In the Headlines

Lieff Cabraser Heimann & Bernstein: Kelly M. Dermody (Employment Law – Individuals; Litigation – Labor & Employment, 2010) represented female employees in a class-action lawsuit against Microsoft, which alleged gender discrimination in the company’s pay and promotions. The plaintiffs successfully petitioned for appeal against an initial order denying certification. Thirty women’s and civil rights organizations showed their support for the appeal, including A Better Balance, the Equal Justice Society, and the Women’s Law Project.

McManis Faulkner: James McManis (Bet-the-Company Litigation; Commercial Litigation; Criminal Defense: White-Collar; Litigation – First Amendment; Litigation – Intellectual Property; Litigation – Municipal, 1997) represented Annie Lohman, formerly of the Mountain View Police Department and a SWAT team dispatcher, who alleges she was forced to resign from her position due to sexual harassment. “She was exposed to these disgusting practices this SWAT team had, then they turned on her because she wasn’t going to be one of the gang, ” McManis told Bay City News. “They basically made life miserable for her.”

O’Melveny & Myers: Scott W. Pink (Information Technology Law, 2007) spoke with Sharon Nelson and John Simek on the Legal Talk Network about the California Consumer Privacy Act. “There are a lot of companies, at least larger ones that might be affected by this law, that are doing business in Europe or at least believe they have to comply with the European Data Protection Regulation or GDPR. And to the extent that they have done that work, they are probably a little less concerned about this because this does in some ways mirror a lot of what you have to do in a GDPR,” Pink said of the ways California businesses may react to the impending regulations.

Walkup, Melodia, Kelly & Schoenberger: Doris Cheng (Medical Malpractice Law – Plaintiffs, 2010) filed one of two California class-action lawsuits against the Pacific Fertility Center for a tank malfunction that led to the loss of eggs and embryos of would-be parents. Chen called the loss “egregious, oppressive and substantially injurious” enough to have violated the state’s unfair-competition law, according to the San Francisco Chronicle. The California lawsuits mirror those currently underway in Ohio, where the “catastrophic failure” of a tank led to the destruction of 4,000 eggs and embryos.

Honorable Mention

Durie Tangri: Ragesh K. Tangri (Bet-the-Company Litigation; Commercial Litigation; Litigation – Intellectual Property; Litigation – Patent; Patent Law; Trade Secrets Law) was nominated to serve on the board of directors for the San Francisco Bar Association for 2019. Tangri was one of six nominations to the board, including attorneys from Keker, Van Nest & Peters; Shartsis Friese; and Farella Braun + Martel. Doris Cheng (Medical Malpractice Law – Plaintiffs, 2010) of Walkup, Melodia, Kelly & Schoenberger will serve as the association’s president in 2019.

Gunderson Dettmer Stough Villeneuve Franklin & Hachigian: Jeffrey Vetter (Corporate Law; Corporate Governance Law; Mergers and Acquisitions Law; Securities / Capital Markets Law, 2011) joined the firm as a partner in its public offerings and public companies practice. “The opportunity to join Gunderson Dettmer and be a part of a corporate transactions juggernaut was irresistible,” Vetter said in a press release. “IPOs are seen as the ultimate exit strategy for many tech companies, and Gunderson Dettmer has all the right resources for growing and guiding entrepreneurs from start-up through IPO and beyond.”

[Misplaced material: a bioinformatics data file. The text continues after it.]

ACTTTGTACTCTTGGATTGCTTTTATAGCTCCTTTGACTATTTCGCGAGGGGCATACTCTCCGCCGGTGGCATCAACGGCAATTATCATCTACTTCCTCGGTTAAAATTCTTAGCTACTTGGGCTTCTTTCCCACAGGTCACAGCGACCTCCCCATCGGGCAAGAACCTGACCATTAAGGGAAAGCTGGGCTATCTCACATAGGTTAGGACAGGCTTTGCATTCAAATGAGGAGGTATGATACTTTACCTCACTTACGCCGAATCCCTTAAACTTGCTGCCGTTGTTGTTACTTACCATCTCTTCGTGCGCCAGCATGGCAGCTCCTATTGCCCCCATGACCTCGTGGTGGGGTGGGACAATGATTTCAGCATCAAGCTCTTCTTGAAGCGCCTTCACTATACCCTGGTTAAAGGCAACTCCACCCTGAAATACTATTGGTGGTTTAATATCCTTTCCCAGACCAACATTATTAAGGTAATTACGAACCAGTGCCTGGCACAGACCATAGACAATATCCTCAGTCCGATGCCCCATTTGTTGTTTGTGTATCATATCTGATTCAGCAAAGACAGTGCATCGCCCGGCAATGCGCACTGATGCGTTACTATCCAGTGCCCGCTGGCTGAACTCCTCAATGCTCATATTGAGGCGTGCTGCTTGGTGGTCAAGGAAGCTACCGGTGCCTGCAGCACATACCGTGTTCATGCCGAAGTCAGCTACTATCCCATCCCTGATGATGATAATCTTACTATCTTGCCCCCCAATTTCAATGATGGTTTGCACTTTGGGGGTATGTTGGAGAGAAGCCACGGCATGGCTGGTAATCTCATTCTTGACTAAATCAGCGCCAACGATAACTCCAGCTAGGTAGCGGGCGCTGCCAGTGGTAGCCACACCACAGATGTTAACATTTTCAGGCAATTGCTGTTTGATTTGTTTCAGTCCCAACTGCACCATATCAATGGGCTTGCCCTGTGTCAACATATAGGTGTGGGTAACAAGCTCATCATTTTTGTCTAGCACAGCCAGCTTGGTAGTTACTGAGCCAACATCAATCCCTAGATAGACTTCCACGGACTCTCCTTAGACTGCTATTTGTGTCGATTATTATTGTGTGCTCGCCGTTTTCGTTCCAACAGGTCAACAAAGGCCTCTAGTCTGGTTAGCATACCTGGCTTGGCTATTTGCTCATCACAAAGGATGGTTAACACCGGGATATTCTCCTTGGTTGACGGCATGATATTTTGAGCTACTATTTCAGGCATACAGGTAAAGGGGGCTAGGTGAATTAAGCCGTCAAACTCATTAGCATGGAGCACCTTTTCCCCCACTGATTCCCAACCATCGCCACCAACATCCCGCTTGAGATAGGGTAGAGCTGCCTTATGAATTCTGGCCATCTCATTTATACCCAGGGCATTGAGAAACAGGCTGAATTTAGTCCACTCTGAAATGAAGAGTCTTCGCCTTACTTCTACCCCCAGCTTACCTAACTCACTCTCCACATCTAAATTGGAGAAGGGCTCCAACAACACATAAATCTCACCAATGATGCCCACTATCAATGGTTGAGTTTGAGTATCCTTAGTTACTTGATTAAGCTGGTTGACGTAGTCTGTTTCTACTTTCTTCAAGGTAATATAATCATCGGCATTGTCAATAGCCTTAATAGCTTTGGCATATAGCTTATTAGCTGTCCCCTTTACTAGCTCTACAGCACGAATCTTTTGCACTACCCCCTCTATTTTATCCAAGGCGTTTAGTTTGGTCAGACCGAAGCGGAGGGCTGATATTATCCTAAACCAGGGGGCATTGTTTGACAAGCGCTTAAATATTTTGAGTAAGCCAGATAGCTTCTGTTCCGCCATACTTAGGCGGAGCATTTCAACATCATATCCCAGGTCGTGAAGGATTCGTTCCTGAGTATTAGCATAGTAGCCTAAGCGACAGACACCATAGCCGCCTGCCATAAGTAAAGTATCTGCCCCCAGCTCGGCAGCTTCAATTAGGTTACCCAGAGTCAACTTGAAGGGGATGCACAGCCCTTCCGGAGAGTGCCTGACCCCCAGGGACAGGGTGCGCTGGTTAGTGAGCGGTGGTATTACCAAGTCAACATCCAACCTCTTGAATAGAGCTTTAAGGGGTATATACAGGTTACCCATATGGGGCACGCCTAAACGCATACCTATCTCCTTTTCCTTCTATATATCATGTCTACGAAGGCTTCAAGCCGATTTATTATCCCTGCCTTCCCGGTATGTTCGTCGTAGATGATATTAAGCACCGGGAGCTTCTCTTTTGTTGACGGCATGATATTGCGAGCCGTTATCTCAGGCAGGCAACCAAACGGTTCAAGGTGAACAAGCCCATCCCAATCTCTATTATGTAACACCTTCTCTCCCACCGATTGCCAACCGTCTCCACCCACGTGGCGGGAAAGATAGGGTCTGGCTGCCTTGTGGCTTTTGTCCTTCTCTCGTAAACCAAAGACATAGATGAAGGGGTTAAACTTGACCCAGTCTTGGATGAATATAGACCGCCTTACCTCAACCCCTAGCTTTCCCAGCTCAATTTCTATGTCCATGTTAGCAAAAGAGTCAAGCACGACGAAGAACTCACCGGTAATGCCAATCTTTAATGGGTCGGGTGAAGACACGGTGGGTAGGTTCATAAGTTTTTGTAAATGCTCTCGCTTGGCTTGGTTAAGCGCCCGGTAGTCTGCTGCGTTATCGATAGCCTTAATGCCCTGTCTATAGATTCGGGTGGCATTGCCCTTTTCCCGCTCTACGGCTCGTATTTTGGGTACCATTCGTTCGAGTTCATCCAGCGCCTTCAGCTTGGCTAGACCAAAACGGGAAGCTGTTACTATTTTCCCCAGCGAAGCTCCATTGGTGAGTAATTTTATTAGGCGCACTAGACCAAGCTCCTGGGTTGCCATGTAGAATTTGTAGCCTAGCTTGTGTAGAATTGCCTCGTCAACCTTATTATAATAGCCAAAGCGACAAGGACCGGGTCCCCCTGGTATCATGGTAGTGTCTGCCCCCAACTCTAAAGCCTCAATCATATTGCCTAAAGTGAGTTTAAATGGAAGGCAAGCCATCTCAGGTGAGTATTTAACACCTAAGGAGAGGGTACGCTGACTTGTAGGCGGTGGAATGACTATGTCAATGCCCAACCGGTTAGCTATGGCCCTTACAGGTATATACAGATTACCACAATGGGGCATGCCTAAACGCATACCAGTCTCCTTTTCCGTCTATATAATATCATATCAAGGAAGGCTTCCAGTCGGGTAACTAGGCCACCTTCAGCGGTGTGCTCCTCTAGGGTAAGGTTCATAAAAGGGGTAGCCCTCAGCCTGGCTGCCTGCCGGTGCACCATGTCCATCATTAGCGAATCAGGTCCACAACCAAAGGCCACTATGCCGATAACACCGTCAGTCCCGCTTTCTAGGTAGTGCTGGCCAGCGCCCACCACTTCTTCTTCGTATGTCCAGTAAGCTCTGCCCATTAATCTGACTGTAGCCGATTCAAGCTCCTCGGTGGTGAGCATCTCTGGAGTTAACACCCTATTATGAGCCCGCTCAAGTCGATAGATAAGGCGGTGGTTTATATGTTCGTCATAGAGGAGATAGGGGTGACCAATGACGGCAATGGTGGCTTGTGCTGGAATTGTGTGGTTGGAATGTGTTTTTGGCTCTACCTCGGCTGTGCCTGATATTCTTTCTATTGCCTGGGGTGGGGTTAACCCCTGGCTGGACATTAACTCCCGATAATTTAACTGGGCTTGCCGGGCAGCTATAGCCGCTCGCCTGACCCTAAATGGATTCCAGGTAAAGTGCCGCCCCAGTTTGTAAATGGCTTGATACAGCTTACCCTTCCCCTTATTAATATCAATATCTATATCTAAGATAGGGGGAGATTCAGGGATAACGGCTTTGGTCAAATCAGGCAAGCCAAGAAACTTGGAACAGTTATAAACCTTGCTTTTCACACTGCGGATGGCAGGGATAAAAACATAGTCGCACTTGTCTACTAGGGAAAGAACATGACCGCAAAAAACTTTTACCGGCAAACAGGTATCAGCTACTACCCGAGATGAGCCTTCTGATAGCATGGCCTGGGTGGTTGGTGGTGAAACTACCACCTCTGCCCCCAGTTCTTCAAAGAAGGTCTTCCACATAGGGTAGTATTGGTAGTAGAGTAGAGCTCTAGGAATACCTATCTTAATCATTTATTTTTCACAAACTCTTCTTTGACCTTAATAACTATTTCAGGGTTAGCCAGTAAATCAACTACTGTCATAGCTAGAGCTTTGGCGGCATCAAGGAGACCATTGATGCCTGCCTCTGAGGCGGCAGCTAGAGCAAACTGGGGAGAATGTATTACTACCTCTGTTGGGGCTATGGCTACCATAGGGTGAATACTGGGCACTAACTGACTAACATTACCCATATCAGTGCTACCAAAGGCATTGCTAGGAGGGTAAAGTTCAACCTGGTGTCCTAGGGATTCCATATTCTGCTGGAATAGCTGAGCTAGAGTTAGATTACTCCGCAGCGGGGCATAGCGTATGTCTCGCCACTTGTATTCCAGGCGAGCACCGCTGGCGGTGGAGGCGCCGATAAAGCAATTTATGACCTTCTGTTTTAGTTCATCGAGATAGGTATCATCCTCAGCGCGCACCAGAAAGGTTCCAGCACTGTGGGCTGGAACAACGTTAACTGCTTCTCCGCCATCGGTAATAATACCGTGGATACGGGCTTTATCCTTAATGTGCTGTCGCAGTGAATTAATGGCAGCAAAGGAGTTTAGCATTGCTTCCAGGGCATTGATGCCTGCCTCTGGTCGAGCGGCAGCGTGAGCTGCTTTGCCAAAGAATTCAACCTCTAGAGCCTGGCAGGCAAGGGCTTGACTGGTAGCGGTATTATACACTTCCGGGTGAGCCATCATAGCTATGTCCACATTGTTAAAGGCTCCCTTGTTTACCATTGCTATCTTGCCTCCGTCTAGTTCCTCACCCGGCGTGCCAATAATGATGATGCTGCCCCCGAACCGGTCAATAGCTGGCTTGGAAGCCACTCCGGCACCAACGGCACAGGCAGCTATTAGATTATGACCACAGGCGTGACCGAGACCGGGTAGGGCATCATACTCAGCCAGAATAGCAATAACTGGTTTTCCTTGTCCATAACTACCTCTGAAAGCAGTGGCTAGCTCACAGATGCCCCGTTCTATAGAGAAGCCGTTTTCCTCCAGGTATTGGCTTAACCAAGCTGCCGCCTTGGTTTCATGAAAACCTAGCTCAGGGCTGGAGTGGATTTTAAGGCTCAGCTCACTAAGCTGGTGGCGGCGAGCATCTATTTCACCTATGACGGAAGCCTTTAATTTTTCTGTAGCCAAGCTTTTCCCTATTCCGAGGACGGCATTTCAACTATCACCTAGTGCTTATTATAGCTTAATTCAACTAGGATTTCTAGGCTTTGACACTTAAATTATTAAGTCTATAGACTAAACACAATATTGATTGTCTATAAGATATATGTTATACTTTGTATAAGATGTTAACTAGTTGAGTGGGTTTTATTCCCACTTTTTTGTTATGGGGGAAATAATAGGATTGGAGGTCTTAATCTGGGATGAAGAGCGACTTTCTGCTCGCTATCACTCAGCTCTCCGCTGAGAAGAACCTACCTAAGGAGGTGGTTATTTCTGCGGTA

In the News Feature

Paper Seeks Records Access Amid School District's Investigation 

Cannata, O’Toole, Fickes & Almazan: Karl Olson (Entertainment Law – Motion Pictures and Television; Entertainment Law – Music; Litigation – First Amendment, 2006) represented the Tribune in its lawsuit against the Lucia Mar Unified School District. The local paper brought on the lawsuit in an effort to obtain records of the district’s response to allegations that a wrestling coach sexually abused his players. The lawsuit further alleges that the district wrongfully refused the Tribune’s record requests on the matter. Justin Magdaleno, the former Nipomo High School girls’ wrestling coach, resigned in June over allegations of assault. 

“The records requested (by the Tribune) concern the conduct of the public’s business and are vital to enable the public, particularly the residents of San Luis Obispo County and the Lucia Mar School District, to assess whether and to what extent the (district), and schools in general, protect their students against sexual harassment and assault,” Olson’s lawsuit reads in an excerpt published in the Tribune. “Without access to the records requested, the public will be left in the dark both about the conduct of Mr. Magdaleno and about the response of district officials to the reports of said conduct, both in this particular case and others involving similar allegations.” 

A Tribune reporter was the one to first break the story of Magdaleno’s alleged abuse, when 10 members of the girls’ wrestling team made accusations of “wrongful touching and verbal comments that were not appropriate” against the coach, per the Tribune’s report.  Since the initial report, the school district has been repeatedly denied the Tribune access to records due to a pending investigation. “(Both) the case law and the serious nature of the allegations against Mr. Magdaleno strongly support disclosure here,” Olson wrote in a letter. “The public has a right to know about the complaints against Mr. Magdaleno and the extent to which he has been disciplined.”